Solomon tells us that he decided to pursue both wise and foolish living (1:17). This verse is really a summary of all that is to follow in the book as he will go on to describe each of these pursuits in detail as well as the lessons he learned along the way. His ultimate conclusion is again repeated, all of his efforts were akin to attempting to catch the wind. The chapter itself concludes with a terribly sad but true statement.
"For with much wisdom comes much sorrow;
the more knowledge, the more grief."
The more we come to know about the world around us and the older we get, the more we come to see the fallen condition of both the world and ourselves. Solomon pursued happiness, pleasure, and meaning in this life with limitless resources and power. All he got in return was misery and disappointment because this world and nothing in it can ever fully satisfy our deepest longings. C.S. Lewis made a similar observation in Mere Christianity.

"Creatures are not born with desires unless satisfaction for those desires exist. A baby feels hunger; well, there is such a thing as food. Men feel sexual desire; well, there is such a thing as sex. If I find in myself a desire which no experience in this world can satisfy, the most probable explanation is that I was meant for another world. If none of my earthly pleasures satisfy it, that does not mean that the universe is a fraud. Probably earthly pleasures were never meant to satisfy it, but only to arouse it, to suggest the real thing."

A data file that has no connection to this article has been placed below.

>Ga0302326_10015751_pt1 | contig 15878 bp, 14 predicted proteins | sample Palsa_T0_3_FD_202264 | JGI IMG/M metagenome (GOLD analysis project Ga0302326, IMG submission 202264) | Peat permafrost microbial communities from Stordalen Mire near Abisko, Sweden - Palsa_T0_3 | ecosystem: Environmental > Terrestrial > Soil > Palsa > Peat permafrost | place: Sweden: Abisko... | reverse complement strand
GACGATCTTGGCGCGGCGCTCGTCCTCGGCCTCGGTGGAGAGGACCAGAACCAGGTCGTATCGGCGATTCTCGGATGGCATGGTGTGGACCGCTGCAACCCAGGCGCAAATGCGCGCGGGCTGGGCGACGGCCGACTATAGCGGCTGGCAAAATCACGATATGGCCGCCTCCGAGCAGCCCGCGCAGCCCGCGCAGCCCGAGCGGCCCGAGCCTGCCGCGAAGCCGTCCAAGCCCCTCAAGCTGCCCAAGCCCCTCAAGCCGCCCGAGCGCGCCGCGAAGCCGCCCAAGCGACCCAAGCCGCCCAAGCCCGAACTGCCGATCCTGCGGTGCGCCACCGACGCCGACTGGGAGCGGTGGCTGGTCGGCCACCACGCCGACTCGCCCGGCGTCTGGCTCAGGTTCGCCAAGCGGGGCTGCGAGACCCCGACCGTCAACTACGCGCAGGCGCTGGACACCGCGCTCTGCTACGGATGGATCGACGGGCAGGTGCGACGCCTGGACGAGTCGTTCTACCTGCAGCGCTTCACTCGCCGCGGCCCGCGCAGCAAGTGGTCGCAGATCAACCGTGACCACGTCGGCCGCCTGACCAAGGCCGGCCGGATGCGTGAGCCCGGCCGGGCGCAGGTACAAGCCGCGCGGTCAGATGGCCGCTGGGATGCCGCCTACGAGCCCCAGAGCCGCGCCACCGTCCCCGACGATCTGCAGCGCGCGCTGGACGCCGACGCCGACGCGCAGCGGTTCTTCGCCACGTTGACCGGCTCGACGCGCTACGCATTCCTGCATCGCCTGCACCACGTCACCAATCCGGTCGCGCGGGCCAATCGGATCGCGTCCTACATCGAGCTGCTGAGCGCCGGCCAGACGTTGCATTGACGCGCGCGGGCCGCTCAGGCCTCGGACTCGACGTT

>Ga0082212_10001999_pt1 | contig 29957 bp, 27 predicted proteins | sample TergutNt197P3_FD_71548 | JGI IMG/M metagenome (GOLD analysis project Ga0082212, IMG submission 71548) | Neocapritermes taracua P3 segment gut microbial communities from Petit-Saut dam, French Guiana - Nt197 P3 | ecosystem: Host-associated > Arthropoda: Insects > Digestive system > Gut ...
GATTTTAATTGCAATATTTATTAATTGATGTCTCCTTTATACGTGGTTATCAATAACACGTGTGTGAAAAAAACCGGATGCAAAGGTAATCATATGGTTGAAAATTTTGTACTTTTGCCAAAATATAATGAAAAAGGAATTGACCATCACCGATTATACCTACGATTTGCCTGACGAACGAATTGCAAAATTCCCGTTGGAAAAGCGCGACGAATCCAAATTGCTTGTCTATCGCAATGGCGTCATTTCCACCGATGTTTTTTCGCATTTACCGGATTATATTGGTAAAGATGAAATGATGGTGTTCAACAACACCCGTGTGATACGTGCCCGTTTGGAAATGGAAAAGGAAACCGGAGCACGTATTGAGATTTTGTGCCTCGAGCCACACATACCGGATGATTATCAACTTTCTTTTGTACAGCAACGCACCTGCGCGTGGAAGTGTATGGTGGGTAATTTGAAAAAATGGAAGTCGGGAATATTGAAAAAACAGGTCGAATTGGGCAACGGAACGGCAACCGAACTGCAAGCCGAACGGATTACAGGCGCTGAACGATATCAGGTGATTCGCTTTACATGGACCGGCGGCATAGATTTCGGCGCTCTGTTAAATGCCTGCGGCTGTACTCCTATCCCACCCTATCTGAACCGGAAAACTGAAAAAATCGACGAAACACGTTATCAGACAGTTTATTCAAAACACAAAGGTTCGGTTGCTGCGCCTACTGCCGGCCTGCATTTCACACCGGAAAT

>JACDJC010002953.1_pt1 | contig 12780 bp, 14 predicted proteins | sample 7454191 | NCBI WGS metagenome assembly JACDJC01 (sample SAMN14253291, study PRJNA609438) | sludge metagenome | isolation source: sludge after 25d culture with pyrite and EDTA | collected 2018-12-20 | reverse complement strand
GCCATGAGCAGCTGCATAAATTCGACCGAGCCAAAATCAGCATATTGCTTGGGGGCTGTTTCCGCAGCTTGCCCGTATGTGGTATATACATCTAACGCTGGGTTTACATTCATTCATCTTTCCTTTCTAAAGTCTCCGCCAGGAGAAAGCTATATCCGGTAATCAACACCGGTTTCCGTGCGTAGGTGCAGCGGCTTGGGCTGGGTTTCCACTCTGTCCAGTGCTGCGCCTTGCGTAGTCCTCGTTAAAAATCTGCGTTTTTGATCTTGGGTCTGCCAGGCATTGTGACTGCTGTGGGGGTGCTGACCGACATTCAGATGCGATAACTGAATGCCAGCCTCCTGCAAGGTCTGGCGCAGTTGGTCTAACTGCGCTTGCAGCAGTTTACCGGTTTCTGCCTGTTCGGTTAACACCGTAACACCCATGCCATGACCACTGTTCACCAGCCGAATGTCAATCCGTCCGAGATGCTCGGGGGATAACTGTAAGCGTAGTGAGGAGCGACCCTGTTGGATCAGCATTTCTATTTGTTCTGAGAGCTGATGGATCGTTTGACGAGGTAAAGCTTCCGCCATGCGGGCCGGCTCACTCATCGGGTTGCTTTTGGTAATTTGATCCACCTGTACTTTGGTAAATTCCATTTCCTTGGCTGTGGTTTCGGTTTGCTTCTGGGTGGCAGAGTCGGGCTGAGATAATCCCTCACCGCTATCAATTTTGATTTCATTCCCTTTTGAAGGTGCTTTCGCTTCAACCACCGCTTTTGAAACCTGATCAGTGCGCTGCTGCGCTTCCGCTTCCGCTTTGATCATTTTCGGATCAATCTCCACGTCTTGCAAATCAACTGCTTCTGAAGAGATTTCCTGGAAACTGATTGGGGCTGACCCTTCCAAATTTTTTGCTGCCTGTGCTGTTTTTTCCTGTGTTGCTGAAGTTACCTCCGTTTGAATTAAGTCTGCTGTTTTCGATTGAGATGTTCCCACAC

Solomon mistakenly believed that he could find enjoyment and satisfaction through the various pursuits of life. He learns the hard way that the world is a broken place that cannot be enjoyed or truly experienced apart from knowing the one who made it.